955. It may be sustained after a decree of the Court of Admiralty condemning the sbip and freight with costs, and an order for appraisement and sale,-indeed, at any time before actual sale; and although the Court of Chancery will not exercise a direct control over the ship, if in the custody of the officer of the Admiralty, it will impose terms on the party who obtained the condemnation to enable Chancery to apportion the proceeds among all entitled to participate. But when she has been sold the shipowner must pay into court the difference, if any, between the value of the ship and freight and the amount realized by the sale. Leycester v. Logan.

956. The order for an injunction also directs advertisements to discover the claimants, and an inquiry as to the value of the ship and freight, and how it ought to be apportioned among the persons who may establish their claims (African Steam Ship Company v. Swanzey); and the amount is apportioned accordingly.

CHAPTER IV.

WRECK AND CIVIL SALVAGE.

957. WRECK. We have treated on the subjects of management and mismanagement and misconduct, and their

consequences, as they arise on the open sea or in the waters of a particular state.

Human power and skill are often unequal to the terrible encounter with the winds and waves and other perils of the ocean.

Part of the cargo, or the whole, or all things movable, must go overboard to lighten the ship to save her from foundering or wreck.

The consideration of the average, which all interested should bear in the common loss from this calamity, is collateral to the laws of navigation. Its ramifications are of vast extent. It was the favourite topic of the laws of Rhodes, of Rome, of Oleron, and the Consolato del Mare, an interesting topic; but it does not fall within the compass of this work.

All has gone overboard; the good ship strives and strains and struggles ; the knowledge of the pilot, the skill of the master, the energy of the crew, the industry of the sailors, the labour and appliances of the pumps and her carpenters, battle with the billows in vain ; she is abandoned, water-logged; she is stranded or hurled upon the shore ;—where are her cargo and her crew ? She has not in vain sounded the signals of distress. Intrepid mariners are issuing from the coast. Pilots, more conversant with the danger, are straining their strength towards her. They are on board ; the bravery of the lifeboat has at length overcome the breaking and baffling billows, or the life-preserving cannon has roared in grateful thunder, and flung the rope of salvation, instead of the bolt of destruction, upon her quaking deck. She struggles ; she heaves heavily; the storm and the waters yield; she is rescued at the extremest struggle.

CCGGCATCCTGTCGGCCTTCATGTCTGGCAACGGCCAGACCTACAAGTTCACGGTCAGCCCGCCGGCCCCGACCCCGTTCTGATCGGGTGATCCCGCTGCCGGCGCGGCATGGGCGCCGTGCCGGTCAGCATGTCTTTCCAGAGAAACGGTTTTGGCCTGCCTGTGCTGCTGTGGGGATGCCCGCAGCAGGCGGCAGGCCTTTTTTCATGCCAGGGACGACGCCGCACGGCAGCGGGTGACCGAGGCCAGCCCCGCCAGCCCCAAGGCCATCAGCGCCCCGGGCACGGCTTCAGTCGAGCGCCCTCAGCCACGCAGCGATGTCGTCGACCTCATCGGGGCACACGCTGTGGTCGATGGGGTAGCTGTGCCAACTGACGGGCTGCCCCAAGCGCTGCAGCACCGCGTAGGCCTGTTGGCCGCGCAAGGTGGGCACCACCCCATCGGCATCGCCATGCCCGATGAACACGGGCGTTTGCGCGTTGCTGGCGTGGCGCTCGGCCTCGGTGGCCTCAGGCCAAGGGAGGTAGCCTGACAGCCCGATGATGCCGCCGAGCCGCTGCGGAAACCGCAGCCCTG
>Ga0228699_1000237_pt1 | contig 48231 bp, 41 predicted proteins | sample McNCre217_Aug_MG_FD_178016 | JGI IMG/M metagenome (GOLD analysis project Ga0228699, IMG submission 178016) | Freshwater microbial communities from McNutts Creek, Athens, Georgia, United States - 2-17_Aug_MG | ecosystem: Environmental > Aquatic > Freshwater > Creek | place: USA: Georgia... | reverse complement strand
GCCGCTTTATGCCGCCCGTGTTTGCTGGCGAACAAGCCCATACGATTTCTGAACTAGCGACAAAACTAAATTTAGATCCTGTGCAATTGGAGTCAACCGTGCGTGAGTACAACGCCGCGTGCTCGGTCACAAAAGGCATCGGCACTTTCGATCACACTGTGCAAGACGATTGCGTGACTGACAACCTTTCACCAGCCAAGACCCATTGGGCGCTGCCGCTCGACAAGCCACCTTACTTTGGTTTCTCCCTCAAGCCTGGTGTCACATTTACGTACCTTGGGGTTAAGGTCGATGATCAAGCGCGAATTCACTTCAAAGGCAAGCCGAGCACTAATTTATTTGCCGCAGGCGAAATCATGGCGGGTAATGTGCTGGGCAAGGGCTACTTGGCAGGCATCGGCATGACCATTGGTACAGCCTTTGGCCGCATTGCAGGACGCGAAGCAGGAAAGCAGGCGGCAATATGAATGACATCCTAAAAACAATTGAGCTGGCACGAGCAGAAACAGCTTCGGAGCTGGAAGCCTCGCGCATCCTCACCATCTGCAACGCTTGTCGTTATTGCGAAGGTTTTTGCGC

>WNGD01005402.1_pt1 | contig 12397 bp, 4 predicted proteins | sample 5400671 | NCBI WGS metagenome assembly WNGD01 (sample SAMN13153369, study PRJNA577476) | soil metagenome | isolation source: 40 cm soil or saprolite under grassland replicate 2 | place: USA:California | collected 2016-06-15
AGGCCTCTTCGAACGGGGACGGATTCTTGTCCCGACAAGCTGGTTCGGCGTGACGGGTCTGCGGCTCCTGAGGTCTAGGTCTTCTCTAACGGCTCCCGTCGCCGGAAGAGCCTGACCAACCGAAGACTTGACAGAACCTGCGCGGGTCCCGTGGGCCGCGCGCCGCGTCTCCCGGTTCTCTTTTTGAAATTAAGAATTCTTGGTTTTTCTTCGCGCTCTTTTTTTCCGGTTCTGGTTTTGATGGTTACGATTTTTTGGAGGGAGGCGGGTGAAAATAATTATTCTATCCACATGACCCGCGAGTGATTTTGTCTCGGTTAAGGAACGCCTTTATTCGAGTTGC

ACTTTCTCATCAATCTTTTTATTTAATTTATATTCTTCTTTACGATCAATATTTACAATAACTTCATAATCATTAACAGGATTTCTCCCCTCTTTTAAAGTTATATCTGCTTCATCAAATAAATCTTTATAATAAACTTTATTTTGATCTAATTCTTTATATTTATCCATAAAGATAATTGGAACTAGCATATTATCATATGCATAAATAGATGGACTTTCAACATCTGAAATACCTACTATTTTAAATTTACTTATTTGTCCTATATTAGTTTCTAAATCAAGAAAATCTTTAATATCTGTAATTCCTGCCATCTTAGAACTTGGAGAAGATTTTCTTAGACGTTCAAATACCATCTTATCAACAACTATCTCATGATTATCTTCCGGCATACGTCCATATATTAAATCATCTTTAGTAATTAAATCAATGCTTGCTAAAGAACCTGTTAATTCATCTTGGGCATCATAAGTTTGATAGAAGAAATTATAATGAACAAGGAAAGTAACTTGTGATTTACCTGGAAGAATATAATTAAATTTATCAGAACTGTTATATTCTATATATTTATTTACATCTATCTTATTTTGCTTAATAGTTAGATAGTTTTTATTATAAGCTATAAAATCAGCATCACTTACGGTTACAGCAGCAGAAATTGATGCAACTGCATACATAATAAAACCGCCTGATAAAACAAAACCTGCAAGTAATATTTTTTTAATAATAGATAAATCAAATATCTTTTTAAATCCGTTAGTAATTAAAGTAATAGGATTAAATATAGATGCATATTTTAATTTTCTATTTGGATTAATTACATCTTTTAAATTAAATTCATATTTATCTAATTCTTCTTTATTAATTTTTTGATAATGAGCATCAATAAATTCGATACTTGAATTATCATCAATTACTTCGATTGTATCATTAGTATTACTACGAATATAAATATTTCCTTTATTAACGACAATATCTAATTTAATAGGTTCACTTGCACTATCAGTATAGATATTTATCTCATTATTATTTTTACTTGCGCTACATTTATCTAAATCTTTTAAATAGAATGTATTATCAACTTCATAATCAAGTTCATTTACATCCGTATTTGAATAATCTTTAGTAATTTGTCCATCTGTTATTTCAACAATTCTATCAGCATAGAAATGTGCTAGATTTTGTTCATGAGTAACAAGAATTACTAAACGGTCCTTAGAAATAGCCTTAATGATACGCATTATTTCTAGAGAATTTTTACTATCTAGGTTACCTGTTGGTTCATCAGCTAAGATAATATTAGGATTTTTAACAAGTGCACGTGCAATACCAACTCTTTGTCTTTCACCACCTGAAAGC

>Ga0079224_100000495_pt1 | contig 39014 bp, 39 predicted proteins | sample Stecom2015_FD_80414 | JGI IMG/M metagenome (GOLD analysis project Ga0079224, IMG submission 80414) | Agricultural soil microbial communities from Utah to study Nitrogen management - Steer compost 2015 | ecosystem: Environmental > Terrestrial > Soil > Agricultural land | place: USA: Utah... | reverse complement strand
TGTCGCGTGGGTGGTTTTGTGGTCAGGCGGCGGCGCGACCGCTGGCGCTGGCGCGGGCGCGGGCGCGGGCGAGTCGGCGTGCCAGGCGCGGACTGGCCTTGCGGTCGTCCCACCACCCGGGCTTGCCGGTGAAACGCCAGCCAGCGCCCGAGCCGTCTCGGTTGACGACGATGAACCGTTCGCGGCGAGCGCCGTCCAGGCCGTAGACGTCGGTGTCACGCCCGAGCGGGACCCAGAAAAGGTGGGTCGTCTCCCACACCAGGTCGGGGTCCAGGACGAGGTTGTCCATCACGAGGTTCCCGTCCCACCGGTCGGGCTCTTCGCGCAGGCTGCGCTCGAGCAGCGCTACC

Such services deserve requital. The case of the wreck and the law of salvage are, to some extent, incident to the rights of navigation, for they are the protectors of those rights.

958. The barbarian regards the treasures and the timber

montain in be found

with which the storm has strewed his coasts as the gifts of the bounteous ocean, and slaughters or enslaves the wretches who cling to the wreck. The lord of the barbarians seizes upon the godsend, and allows his vassals a scanty share.

Gentler savages have soothed the perishing mariners, administered to their necessities, gathered the fragments, and lent their rude assistance to repair the ship.

Civilization provides protection for the relics of the catastrophe, and for every one in distress; and gives to the common stock, by way of compensation for the charge it has to sustain in providing such protection, that for which no owner can be found. The institutions of all civilized nations do not quite agree, but the principles upon which they are founded are the same.

What we have stated, with modifications to correspond with the intermediate stages of society, affords the substance of the history of the law of wreck.

959. The Rhodians and, following them, the Romans, declared that the right of property was not relinquished by committing it in desperation to the custody of the waves; and that, though the storm had reft the ship from the mariner and hurled it upon the coast, it had not wrenched it from the dominion of the law; but that the owner might reclaim the fragments against the finder, and vindicate his title against the thief. To him who honestly preserved and restored it, Rhodes and Rome gave a liberal reward ; on those who attempted to plunder, they wreaked the fulness of their wrath. When no one entitled appeared after sufficient time and opportunity, they held the finders entitled to all descriptions of wreck, as though returned into the common stock and belonging to those who should first appropriate it to their use, and, perhaps, as an inducement to keep it carefully until a claimant should appear.

960. Wreck was one of the eight“pack-horses ” of the kings of Wales, or, rather, it was borne to him by one of his pack-horses, the sea. (Venedolian and Dimetian Codes,